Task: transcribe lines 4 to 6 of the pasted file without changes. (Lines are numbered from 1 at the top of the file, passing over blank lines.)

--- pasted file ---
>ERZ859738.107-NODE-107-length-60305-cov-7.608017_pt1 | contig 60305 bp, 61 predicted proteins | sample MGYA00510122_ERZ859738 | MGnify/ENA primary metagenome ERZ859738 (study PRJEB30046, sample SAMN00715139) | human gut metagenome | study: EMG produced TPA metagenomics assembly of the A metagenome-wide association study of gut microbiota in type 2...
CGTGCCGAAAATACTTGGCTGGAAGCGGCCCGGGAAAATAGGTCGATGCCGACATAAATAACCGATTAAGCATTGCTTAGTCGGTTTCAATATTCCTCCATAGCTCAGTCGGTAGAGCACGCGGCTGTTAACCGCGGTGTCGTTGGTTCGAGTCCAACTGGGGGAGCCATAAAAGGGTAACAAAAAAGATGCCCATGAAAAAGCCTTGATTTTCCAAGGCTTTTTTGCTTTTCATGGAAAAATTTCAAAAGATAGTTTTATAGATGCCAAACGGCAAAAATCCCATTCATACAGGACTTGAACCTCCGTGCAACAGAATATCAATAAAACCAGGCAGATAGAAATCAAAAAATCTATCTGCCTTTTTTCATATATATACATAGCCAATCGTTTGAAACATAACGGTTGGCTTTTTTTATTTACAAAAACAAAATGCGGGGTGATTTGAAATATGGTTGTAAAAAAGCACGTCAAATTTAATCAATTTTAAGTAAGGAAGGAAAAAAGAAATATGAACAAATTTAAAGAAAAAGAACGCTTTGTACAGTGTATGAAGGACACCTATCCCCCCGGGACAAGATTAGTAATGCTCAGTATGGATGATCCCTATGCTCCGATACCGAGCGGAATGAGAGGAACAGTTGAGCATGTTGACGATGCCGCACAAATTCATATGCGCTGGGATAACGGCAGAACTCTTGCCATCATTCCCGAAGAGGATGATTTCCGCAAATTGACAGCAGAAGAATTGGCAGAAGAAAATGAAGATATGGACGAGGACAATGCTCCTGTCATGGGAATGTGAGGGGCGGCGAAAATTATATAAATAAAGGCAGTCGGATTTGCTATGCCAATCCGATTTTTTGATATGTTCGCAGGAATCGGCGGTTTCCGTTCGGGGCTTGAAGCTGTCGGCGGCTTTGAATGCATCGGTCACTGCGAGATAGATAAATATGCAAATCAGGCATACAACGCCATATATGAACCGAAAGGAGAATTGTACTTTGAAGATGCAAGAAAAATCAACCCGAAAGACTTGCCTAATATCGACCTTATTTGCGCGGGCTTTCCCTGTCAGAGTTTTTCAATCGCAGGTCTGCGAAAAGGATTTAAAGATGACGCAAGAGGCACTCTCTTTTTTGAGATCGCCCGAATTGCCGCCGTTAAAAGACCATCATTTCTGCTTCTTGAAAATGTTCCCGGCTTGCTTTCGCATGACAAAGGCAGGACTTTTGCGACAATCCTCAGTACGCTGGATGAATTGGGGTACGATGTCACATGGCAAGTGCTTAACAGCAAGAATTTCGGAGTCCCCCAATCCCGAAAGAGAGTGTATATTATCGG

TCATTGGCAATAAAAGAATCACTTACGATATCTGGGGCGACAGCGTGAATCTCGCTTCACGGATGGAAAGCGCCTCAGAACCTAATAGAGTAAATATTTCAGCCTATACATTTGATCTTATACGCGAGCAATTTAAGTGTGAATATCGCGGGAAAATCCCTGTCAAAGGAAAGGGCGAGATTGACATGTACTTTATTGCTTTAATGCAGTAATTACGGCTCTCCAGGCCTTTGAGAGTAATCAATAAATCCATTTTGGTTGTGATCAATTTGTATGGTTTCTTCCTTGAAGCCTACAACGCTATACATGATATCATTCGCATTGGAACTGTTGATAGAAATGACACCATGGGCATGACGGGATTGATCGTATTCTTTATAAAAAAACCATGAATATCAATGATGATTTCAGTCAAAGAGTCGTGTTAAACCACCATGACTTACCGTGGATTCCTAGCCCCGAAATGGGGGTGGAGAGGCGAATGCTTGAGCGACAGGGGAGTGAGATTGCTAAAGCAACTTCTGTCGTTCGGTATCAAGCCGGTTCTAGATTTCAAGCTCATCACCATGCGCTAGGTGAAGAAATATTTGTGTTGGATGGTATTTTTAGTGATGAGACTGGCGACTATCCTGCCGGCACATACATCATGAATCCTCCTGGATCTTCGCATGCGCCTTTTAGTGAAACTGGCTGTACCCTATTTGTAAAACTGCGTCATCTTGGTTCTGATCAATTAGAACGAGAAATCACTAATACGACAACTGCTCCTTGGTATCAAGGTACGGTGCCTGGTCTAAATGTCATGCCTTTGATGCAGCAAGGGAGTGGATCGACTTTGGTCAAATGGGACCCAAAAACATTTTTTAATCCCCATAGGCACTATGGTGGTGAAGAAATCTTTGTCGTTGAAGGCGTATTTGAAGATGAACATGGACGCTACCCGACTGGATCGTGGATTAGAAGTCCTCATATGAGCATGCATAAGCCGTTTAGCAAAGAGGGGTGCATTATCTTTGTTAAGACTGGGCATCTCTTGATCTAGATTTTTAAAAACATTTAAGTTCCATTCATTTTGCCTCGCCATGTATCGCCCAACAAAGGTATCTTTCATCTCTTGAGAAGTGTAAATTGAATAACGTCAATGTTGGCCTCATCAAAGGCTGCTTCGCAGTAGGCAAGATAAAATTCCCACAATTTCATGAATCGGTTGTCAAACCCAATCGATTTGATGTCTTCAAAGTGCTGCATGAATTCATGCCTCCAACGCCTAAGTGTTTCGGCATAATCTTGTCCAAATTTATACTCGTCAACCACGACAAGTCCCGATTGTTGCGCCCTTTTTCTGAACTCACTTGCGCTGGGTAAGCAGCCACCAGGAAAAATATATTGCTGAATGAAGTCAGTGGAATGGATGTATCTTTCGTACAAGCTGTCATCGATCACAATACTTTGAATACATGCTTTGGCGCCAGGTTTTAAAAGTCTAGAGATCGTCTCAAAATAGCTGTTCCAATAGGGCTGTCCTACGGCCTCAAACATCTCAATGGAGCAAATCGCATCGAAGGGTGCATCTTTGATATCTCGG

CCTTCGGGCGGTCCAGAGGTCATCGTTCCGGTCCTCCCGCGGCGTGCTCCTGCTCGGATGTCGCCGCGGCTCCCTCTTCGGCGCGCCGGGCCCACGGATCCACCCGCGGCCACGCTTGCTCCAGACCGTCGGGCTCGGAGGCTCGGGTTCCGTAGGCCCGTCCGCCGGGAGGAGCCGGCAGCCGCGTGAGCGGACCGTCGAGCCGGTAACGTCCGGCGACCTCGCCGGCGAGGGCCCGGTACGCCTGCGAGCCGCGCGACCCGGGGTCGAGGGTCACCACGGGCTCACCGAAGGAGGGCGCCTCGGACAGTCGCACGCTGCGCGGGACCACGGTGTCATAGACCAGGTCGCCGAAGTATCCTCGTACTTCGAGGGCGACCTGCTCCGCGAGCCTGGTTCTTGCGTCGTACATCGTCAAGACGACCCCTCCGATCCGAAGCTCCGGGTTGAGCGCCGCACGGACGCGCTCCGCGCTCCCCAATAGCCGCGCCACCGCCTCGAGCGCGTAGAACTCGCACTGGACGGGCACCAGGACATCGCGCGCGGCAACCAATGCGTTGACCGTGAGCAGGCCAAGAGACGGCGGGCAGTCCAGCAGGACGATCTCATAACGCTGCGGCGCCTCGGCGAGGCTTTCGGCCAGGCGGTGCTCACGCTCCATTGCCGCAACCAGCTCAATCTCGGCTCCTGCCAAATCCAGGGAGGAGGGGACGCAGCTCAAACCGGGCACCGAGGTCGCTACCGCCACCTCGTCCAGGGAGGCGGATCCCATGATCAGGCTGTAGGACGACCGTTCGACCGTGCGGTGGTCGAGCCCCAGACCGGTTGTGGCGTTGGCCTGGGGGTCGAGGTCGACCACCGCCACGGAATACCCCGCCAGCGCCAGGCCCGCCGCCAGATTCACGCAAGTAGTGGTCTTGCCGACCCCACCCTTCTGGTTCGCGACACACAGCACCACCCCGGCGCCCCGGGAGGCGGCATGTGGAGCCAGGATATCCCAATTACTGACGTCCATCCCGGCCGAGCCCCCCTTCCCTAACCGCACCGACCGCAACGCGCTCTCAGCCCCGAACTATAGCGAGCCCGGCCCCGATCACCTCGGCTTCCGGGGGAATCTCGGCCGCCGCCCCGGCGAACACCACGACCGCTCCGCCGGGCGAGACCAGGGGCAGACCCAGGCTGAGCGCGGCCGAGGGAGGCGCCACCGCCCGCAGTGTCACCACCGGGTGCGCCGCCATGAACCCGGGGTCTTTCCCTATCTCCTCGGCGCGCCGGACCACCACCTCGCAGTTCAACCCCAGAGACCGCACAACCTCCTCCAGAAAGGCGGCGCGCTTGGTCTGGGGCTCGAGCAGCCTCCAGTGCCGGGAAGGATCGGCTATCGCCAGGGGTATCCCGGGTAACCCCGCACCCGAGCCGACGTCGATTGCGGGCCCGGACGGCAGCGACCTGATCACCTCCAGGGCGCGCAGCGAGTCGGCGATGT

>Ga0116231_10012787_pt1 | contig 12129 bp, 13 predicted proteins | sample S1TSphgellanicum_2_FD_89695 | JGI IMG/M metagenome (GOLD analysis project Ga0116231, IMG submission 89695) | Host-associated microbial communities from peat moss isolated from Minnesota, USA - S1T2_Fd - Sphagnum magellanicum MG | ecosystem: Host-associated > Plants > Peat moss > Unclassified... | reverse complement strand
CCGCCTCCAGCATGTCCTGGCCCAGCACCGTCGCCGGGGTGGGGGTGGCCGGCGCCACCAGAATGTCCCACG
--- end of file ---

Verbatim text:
CCTTCGGGCGGTCCAGAGGTCATCGTTCCGGTCCTCCCGCGGCGTGCTCCTGCTCGGATGTCGCCGCGGCTCCCTCTTCGGCGCGCCGGGCCCACGGATCCACCCGCGGCCACGCTTGCTCCAGACCGTCGGGCTCGGAGGCTCGGGTTCCGTAGGCCCGTCCGCCGGGAGGAGCCGGCAGCCGCGTGAGCGGACCGTCGAGCCGGTAACGTCCGGCGACCTCGCCGGCGAGGGCCCGGTACGCCTGCGAGCCGCGCGACCCGGGGTCGAGGGTCACCACGGGCTCACCGAAGGAGGGCGCCTCGGACAGTCGCACGCTGCGCGGGACCACGGTGTCATAGACCAGGTCGCCGAAGTATCCTCGTACTTCGAGGGCGACCTGCTCCGCGAGCCTGGTTCTTGCGTCGTACATCGTCAAGACGACCCCTCCGATCCGAAGCTCCGGGTTGAGCGCCGCACGGACGCGCTCCGCGCTCCCCAATAGCCGCGCCACCGCCTCGAGCGCGTAGAACTCGCACTGGACGGGCACCAGGACATCGCGCGCGGCAACCAATGCGTTGACCGTGAGCAGGCCAAGAGACGGCGGGCAGTCCAGCAGGACGATCTCATAACGCTGCGGCGCCTCGGCGAGGCTTTCGGCCAGGCGGTGCTCACGCTCCATTGCCGCAACCAGCTCAATCTCGGCTCCTGCCAAATCCAGGGAGGAGGGGACGCAGCTCAAACCGGGCACCGAGGTCGCTACCGCCACCTCGTCCAGGGAGGCGGATCCCATGATCAGGCTGTAGGACGACCGTTCGACCGTGCGGTGGTCGAGCCCCAGACCGGTTGTGGCGTTGGCCTGGGGGTCGAGGTCGACCACCGCCACGGAATACCCCGCCAGCGCCAGGCCCGCCGCCAGATTCACGCAAGTAGTGGTCTTGCCGACCCCACCCTTCTGGTTCGCGACACACAGCACCACCCCGGCGCCCCGGGAGGCGGCATGTGGAGCCAGGATATCCCAATTACTGACGTCCATCCCGGCCGAGCCCCCCTTCCCTAACCGCACCGACCGCAACGCGCTCTCAGCCCCGAACTATAGCGAGCCCGGCCCCGATCACCTCGGCTTCCGGGGGAATCTCGGCCGCCGCCCCGGCGAACACCACGACCGCTCCGCCGGGCGAGACCAGGGGCAGACCCAGGCTGAGCGCGGCCGAGGGAGGCGCCACCGCCCGCAGTGTCACCACCGGGTGCGCCGCCATGAACCCGGGGTCTTTCCCTATCTCCTCGGCGCGCCGGACCACCACCTCGCAGTTCAACCCCAGAGACCGCACAACCTCCTCCAGAAAGGCGGCGCGCTTGGTCTGGGGCTCGAGCAGCCTCCAGTGCCGGGAAGGATCGGCTATCGCCAGGGGTATCCCGGGTAACCCCGCACCCGAGCCGACGTCGATTGCGGGCCCGGACGGCAGCGACCTGATCACCTCCAGGGCGCGCAGCGAGTCGGCGATGT

>Ga0116231_10012787_pt1 | contig 12129 bp, 13 predicted proteins | sample S1TSphgellanicum_2_FD_89695 | JGI IMG/M metagenome (GOLD analysis project Ga0116231, IMG submission 89695) | Host-associated microbial communities from peat moss isolated from Minnesota, USA - S1T2_Fd - Sphagnum magellanicum MG | ecosystem: Host-associated > Plants > Peat moss > Unclassified... | reverse complement strand
CCGCCTCCAGCATGTCCTGGCCCAGCACCGTCGCCGGGGTGGGGGTGGCCGGCGCCACCAGAATGTCCCACG